Make Your Own Luck: The ASEA Value of Performance

The spirit of St. Patrick’s Day enjoys surprising popularity in North America. Reasons for this range from the silly and superstitious to the historic and religious. With an eye on our core values, we at ASEA today think back to those whose Irish traditions influenced the holiday’s adoption even as they entered the United States to try their hand at the American Dream.

The idea that you can gain anything you’re willing to work for is a hallmark that continues to live on in the free world. People from all walks of life and from around the world have cherished the idea set forth by early pioneers, that hard work, perseverance, and performance can bring success to anyone willing to do what it takes.

On this St. Patrick’s day, we want to emphasize the power of Performance, since that is where we believe real “luck” lies. We are focused on results and hold ourselves accountable to the daily, purposeful fulfillment of our mission and vision. And anyone who does the same will find fortune smiling down on them. The ability to shape your business, your life, and your success is already within you. What you’re willing to sacrifice and how you carry out your plan makes the difference between measured achievements and wishful thinking.

Performance is important because it reflects the very spirit of ASEA entrepreneurship and how our business model works. The way you work will determine what you gain as an ASEA business owner. Our compensation plan is built to reward hard work and high performance, making each associate the master of their own destiny. So, on this day of luck, we offer some advice for finding your own pot of gold.

Create a Personal Mission Statement

A personal mission statement helps you figure out what you like to do, how you operate, and why you want to excel. When you have a personal mission statement, you can use this as a guidepost for how you’re doing at any point throughout the process of achievement. You need to understand your values, your personality traits, and your dreams and passions.

Write down the kind of person you are, the business you’d like to run, and the way you’d like to conduct yourself throughout the process. Know your personality. List your strengths in life and the things you need to work on. List your values, your outlook on life, and ultimately what you want to be known for when you die. Give yourself rules for personal conduct and things on which you won’t compromise. Once you’ve established these, solidify your mission statement and hang it where you can read it every day.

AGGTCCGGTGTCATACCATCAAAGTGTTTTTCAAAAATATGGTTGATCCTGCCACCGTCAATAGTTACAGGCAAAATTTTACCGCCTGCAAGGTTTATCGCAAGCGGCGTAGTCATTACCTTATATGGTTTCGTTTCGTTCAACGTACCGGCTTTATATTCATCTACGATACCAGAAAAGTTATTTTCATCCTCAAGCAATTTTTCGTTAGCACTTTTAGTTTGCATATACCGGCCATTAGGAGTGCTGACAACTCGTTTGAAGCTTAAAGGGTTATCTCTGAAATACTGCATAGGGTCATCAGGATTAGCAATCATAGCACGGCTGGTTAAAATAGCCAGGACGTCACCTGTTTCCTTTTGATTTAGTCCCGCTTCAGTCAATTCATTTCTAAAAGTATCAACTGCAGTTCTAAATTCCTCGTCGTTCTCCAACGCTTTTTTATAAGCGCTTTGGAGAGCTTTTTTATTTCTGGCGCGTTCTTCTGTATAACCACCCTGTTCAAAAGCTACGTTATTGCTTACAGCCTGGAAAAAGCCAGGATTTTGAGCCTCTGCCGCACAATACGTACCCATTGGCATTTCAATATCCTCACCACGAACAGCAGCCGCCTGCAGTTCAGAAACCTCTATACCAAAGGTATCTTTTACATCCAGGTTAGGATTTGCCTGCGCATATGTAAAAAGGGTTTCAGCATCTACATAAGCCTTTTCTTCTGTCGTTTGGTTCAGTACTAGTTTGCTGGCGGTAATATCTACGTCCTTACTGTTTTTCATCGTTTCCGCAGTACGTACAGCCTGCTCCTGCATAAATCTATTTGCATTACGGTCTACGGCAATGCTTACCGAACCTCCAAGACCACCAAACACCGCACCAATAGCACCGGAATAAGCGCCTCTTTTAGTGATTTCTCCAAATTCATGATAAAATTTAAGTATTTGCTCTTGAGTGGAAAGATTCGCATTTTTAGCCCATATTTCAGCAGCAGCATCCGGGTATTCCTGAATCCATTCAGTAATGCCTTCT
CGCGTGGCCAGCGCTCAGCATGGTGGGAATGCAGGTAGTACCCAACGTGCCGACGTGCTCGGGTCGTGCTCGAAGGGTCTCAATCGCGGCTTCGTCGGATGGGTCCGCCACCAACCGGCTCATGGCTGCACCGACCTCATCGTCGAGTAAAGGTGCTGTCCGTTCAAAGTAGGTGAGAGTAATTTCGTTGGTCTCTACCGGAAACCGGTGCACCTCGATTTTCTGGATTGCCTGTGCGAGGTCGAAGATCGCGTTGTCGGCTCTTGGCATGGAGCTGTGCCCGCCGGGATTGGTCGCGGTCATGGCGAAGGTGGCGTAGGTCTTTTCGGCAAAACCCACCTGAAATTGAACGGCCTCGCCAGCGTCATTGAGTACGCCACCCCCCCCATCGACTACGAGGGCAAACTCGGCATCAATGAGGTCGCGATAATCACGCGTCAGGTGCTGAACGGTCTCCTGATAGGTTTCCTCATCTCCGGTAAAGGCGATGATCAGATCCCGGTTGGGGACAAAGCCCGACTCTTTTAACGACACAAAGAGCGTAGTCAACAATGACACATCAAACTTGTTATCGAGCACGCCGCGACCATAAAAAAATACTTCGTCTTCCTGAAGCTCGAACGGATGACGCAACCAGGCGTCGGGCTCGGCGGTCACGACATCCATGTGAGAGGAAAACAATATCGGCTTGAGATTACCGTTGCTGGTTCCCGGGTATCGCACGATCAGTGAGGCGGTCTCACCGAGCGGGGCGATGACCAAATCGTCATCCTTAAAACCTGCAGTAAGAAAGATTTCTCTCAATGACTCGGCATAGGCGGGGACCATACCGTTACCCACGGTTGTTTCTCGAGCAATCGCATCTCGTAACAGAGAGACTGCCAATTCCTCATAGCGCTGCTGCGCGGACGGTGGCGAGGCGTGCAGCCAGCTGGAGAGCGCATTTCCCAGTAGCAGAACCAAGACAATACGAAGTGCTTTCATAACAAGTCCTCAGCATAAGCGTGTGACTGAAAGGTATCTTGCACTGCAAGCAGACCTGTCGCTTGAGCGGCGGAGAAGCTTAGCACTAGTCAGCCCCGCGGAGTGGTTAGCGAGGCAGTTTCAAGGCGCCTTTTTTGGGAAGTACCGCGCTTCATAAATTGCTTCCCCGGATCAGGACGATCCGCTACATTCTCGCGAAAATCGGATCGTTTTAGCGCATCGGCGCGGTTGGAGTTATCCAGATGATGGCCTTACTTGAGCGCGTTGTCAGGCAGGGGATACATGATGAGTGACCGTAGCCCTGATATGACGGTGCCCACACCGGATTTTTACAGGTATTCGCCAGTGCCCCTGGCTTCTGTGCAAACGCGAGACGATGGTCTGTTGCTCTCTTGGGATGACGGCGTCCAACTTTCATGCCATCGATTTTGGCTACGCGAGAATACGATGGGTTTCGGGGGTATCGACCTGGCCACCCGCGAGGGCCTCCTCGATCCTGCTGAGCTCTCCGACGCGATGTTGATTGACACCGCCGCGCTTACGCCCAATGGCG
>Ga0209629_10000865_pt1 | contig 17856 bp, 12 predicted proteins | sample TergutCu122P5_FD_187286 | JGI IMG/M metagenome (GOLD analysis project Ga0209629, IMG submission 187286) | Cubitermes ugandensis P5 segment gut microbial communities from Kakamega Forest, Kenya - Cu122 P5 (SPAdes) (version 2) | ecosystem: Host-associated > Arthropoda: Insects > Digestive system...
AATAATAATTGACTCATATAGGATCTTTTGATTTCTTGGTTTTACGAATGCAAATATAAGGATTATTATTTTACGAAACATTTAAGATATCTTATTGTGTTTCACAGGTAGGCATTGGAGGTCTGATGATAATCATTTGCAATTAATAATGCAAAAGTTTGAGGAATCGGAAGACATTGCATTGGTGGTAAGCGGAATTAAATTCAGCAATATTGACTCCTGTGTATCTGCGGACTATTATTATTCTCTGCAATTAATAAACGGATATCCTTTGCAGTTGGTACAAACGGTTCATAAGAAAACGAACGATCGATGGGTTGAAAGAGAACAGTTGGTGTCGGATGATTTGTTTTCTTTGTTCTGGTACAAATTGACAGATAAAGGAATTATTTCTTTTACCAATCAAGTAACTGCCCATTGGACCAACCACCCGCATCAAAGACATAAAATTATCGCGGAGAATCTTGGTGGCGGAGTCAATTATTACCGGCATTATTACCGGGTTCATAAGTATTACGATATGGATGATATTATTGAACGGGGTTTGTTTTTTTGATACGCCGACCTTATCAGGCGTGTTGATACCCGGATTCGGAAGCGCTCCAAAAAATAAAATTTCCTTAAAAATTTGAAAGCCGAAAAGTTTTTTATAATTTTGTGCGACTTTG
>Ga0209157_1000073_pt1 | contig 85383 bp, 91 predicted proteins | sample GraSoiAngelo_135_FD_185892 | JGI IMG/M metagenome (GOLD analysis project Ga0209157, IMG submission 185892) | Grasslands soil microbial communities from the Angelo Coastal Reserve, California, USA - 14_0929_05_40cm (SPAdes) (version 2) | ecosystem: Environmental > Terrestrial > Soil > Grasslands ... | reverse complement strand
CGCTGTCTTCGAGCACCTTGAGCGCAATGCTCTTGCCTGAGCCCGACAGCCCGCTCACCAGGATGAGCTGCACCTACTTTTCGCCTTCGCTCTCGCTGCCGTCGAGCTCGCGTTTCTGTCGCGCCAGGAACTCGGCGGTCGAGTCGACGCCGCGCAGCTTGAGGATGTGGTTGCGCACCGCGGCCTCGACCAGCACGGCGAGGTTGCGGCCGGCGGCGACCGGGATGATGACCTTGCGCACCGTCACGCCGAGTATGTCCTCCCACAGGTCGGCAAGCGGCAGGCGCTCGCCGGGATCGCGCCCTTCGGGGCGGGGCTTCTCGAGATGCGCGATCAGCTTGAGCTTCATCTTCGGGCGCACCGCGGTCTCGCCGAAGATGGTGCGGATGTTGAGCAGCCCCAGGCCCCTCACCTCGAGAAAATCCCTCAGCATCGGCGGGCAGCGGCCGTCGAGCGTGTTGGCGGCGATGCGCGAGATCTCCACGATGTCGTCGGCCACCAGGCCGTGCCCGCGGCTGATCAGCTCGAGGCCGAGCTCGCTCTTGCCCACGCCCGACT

Start With Writing Down Achievable Goals

The work that we do in the early stages of our business development often goes unnoticed. However, this is the most crucial part of the process because it builds the very foundation of your organization. According to Business Coach Brian Tracy, only 3% of Americans have written down their goals, and only 1% review and rewrite their goals regularly. By simply writing your goals down and reviewing them regularly, you’re already ahead of 99% of your competition—and that can include your biggest enemy, yourself.

Making sure our goals are specific and manageable is the first step to achieving them. For example, if you wanted to write a novel in one year, that might seem intimidating, but if you set the goal of writing two chapters a month, that equates to writing roughly half a page a day. One could quickly write for 30 minutes a day to achieve that goal. 

Planning Out & Reviewing Your Day

Every night before bed, review the next day’s meetings, write down your to-do’s and goals for the day, and solidify your schedule and how you will spend your time. At the end of each day, review how the day went and write down three wins for the day and three things you can work on doing better. 

Doing this exercise daily not only allows you to review your goals and keep up on your schedule but to be aware of mistakes so you can correct them and count your wins so you can stay motivated to keep going.

You can also plan your day in terms of time spent learning, observing, and doing. Learning time could include reading materials to help you grow, observing time might mean shadowing a mentor and meeting with business partners and then dedicating the last few hours to working towards your goal. These remaining “power hours” could include conference calls with prospects, meeting and introducing your business to new people every day, and following up with those with whom you’ve already touched base. 

Performance for success only works when you do. To achieve anything in life, you have to work for it. Do the work, and it will happen. It’s that simple.